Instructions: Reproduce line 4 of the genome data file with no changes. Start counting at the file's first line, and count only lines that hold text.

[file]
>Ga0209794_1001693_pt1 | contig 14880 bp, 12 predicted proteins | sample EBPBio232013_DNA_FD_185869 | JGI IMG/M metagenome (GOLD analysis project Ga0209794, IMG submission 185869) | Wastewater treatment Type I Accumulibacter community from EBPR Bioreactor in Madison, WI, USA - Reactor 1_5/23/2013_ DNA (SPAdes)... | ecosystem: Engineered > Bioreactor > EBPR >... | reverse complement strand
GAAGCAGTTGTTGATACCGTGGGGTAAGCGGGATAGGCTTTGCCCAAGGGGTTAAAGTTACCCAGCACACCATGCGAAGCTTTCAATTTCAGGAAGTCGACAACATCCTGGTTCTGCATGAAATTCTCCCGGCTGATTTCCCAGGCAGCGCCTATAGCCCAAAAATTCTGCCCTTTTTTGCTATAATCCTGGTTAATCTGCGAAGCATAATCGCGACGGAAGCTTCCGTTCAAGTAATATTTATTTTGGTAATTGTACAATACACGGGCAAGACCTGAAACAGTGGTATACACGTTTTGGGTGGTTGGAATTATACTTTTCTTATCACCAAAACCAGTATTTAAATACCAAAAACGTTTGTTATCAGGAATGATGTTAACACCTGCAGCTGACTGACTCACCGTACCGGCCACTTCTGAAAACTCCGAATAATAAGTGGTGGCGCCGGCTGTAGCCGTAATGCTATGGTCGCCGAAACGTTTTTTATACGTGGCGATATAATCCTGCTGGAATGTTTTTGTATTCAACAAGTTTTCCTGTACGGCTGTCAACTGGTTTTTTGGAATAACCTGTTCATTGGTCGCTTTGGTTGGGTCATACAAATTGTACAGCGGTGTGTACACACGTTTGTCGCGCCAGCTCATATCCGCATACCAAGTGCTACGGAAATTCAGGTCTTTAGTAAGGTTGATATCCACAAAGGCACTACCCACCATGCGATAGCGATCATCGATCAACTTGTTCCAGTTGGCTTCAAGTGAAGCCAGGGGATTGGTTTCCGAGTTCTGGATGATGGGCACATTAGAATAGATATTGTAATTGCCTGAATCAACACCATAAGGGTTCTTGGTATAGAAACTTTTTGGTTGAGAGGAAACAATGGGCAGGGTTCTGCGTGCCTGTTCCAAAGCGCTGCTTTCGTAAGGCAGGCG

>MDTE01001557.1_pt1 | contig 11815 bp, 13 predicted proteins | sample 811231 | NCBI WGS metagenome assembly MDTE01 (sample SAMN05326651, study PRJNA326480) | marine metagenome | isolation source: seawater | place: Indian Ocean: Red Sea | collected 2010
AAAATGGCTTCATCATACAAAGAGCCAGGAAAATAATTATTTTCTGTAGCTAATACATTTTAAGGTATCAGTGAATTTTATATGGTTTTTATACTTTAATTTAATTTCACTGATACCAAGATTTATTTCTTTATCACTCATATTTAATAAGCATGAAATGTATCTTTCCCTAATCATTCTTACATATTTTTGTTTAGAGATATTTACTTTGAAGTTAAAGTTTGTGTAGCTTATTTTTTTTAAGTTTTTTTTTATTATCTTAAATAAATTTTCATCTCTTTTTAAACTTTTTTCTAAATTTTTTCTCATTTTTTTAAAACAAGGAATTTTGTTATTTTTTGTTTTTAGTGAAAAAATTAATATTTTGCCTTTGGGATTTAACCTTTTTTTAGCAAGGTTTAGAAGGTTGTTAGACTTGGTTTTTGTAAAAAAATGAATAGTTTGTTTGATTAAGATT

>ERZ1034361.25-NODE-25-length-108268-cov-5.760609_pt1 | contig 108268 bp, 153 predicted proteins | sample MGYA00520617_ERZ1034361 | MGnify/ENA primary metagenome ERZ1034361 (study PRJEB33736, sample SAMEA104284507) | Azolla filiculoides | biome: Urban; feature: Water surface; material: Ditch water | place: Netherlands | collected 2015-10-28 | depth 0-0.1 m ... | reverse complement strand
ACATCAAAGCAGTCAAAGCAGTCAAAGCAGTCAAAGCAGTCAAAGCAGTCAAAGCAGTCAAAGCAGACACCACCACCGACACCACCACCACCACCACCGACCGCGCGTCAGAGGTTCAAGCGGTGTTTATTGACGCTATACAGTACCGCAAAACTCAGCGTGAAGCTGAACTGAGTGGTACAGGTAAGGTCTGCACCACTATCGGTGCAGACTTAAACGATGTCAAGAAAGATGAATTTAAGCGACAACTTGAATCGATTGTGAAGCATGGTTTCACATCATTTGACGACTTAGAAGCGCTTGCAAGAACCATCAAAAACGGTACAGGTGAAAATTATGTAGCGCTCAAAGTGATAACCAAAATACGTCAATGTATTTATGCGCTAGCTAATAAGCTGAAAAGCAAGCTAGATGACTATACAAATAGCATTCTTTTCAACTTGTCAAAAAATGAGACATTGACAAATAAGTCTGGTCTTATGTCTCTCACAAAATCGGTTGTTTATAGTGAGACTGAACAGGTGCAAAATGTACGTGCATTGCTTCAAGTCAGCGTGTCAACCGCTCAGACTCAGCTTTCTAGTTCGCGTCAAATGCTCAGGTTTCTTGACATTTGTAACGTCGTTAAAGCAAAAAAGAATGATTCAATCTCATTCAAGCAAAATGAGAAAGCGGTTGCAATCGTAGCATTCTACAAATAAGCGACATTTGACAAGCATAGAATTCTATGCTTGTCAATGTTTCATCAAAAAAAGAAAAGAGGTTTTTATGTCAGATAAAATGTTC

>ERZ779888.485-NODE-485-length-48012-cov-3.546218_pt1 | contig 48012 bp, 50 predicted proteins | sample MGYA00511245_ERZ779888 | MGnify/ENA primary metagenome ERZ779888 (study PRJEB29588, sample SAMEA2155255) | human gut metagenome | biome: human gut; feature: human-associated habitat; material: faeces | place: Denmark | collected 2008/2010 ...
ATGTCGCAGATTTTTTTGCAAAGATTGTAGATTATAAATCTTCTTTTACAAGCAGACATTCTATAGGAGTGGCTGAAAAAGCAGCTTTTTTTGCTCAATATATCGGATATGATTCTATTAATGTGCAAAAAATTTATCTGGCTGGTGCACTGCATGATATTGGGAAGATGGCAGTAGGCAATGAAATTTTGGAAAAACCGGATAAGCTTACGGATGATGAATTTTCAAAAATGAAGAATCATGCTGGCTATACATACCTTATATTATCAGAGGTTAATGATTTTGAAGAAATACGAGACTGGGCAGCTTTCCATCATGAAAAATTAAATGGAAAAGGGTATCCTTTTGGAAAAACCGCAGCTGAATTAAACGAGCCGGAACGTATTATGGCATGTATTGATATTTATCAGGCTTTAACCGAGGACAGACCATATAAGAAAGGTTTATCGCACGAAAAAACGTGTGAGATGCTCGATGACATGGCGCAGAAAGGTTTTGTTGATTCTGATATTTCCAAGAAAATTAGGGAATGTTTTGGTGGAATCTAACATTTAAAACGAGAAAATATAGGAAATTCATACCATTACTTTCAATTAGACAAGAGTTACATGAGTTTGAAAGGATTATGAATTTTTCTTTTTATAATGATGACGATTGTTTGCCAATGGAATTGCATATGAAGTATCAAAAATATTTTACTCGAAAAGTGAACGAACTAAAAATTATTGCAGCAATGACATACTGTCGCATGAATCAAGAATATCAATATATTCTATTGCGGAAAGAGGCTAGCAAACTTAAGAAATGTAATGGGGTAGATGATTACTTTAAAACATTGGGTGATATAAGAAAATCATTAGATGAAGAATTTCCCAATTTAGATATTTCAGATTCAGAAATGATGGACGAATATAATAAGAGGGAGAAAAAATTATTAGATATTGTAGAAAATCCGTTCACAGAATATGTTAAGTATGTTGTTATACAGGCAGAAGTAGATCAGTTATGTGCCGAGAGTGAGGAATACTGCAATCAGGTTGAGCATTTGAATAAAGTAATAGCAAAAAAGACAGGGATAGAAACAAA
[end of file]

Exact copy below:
AAAATGGCTTCATCATACAAAGAGCCAGGAAAATAATTATTTTCTGTAGCTAATACATTTTAAGGTATCAGTGAATTTTATATGGTTTTTATACTTTAATTTAATTTCACTGATACCAAGATTTATTTCTTTATCACTCATATTTAATAAGCATGAAATGTATCTTTCCCTAATCATTCTTACATATTTTTGTTTAGAGATATTTACTTTGAAGTTAAAGTTTGTGTAGCTTATTTTTTTTAAGTTTTTTTTTATTATCTTAAATAAATTTTCATCTCTTTTTAAACTTTTTTCTAAATTTTTTCTCATTTTTTTAAAACAAGGAATTTTGTTATTTTTTGTTTTTAGTGAAAAAATTAATATTTTGCCTTTGGGATTTAACCTTTTTTTAGCAAGGTTTAGAAGGTTGTTAGACTTGGTTTTTGTAAAAAAATGAATAGTTTGTTTGATTAAGATT